How #TacoTrucksAtEveryMosque Is Bringing Communities Together One Meal At A Time

The program is about much more than tacos.

The premise of #TacoTrucksAtEveryMosque is simple: a taco truck parks at a mosque and offers free tacos after religious services. But the movement started in southern California is working to make a much bigger impact. With every meal, organizers hope the shared experience and conversation will help foster unity between the Muslim and Latino communities in a symbol of the rejection of xenophobia.

The program's idea came in the fall of 2016 when a supporter of then-presidential candidate Donald Trump warned of the impending dominance of Latino culture that would lead to "a taco truck at every corner." The movement's founders, Rida Hamida and Ben Vazquez, told NPR that they were both politically active before #TacoTrucksAtEveryMosque, but something about that comment and recent efforts in Vazquez's hometown to ban taco trucks, or loncheras, urged the two to think bigger.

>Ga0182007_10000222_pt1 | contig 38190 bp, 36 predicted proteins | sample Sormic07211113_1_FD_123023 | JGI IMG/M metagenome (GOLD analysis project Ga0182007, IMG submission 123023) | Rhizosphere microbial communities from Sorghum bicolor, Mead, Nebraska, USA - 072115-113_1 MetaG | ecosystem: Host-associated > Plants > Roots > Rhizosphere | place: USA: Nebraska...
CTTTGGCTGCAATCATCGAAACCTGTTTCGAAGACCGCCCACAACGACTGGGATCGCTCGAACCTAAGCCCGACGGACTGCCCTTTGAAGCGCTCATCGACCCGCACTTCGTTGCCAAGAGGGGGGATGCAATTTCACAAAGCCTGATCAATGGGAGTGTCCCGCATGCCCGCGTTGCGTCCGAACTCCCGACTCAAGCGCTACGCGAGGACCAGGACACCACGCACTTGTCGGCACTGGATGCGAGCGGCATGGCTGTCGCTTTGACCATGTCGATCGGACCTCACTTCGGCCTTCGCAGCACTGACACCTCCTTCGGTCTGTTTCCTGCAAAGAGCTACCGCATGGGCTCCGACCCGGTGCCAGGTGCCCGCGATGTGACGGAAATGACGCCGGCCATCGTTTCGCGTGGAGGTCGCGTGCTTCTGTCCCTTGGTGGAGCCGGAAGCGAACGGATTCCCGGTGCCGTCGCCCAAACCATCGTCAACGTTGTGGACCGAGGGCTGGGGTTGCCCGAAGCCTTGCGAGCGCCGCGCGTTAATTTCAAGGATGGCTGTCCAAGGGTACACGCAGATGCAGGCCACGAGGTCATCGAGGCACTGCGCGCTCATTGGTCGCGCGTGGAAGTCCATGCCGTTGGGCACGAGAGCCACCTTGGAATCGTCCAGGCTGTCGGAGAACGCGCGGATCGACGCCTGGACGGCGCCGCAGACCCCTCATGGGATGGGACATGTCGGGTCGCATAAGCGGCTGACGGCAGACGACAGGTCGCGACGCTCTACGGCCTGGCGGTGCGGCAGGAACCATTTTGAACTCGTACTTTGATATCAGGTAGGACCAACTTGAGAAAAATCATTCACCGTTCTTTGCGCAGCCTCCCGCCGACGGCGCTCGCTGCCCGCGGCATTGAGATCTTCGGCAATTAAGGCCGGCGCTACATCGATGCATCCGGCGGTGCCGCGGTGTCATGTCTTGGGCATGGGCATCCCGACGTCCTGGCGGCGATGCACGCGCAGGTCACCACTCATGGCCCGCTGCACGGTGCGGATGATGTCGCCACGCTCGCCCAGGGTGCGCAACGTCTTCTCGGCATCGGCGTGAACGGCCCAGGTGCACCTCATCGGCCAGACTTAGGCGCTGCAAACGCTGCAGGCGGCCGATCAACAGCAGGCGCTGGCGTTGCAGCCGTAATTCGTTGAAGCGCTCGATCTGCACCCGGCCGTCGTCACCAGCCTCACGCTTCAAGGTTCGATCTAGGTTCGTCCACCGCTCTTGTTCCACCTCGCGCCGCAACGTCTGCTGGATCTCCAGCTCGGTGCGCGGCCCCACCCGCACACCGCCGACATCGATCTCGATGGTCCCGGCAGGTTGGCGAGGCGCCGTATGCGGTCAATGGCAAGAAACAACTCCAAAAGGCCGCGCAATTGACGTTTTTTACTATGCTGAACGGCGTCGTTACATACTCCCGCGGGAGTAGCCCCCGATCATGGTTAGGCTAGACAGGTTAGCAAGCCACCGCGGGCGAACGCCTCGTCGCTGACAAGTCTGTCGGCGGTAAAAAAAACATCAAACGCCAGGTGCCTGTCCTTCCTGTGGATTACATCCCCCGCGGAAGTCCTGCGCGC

The first #TacoTrucksAtEveryMosque event was hosted last June in partnership with Resilience OC at the Islamic Center of Santa Ana during Ramadan. As Muslims fast during daylight hours of the holy month, Hamida and Vazquez were there with free halal tacos after evening religious services. More than 400 people attended, 

"We wanted to embrace the Latino community, as well as their culture, in this month to really fight that injustice in the most delicious way possible — one halal taco at a time," Hamida told WBUR. 

In addition to sharing a meal, organizers urge attendees to share their stories with each other. The hope is also that these events will also inspire individuals to become more politically active.

"There are layers of sharing beyond just food," Vazquez said. "It's our job as activists to nurture understanding and build relationships. And we are developing deeper relationships as we build this."

Since June, Hamida estimates that #TacoTrucksAtEveryMosque has served 7,300 people and nearly 29,000 tacos. They've hosted seven events so far, with the next planned for May.

"Dismissed people are longing for a space in these divisive times," Hamida said. "And they're doing it in a delicious way."

A Plus has reached out to #TacoTrucksAtEveryMosque for comment.

Cover image via  Prostock-studio / Shutterstock.

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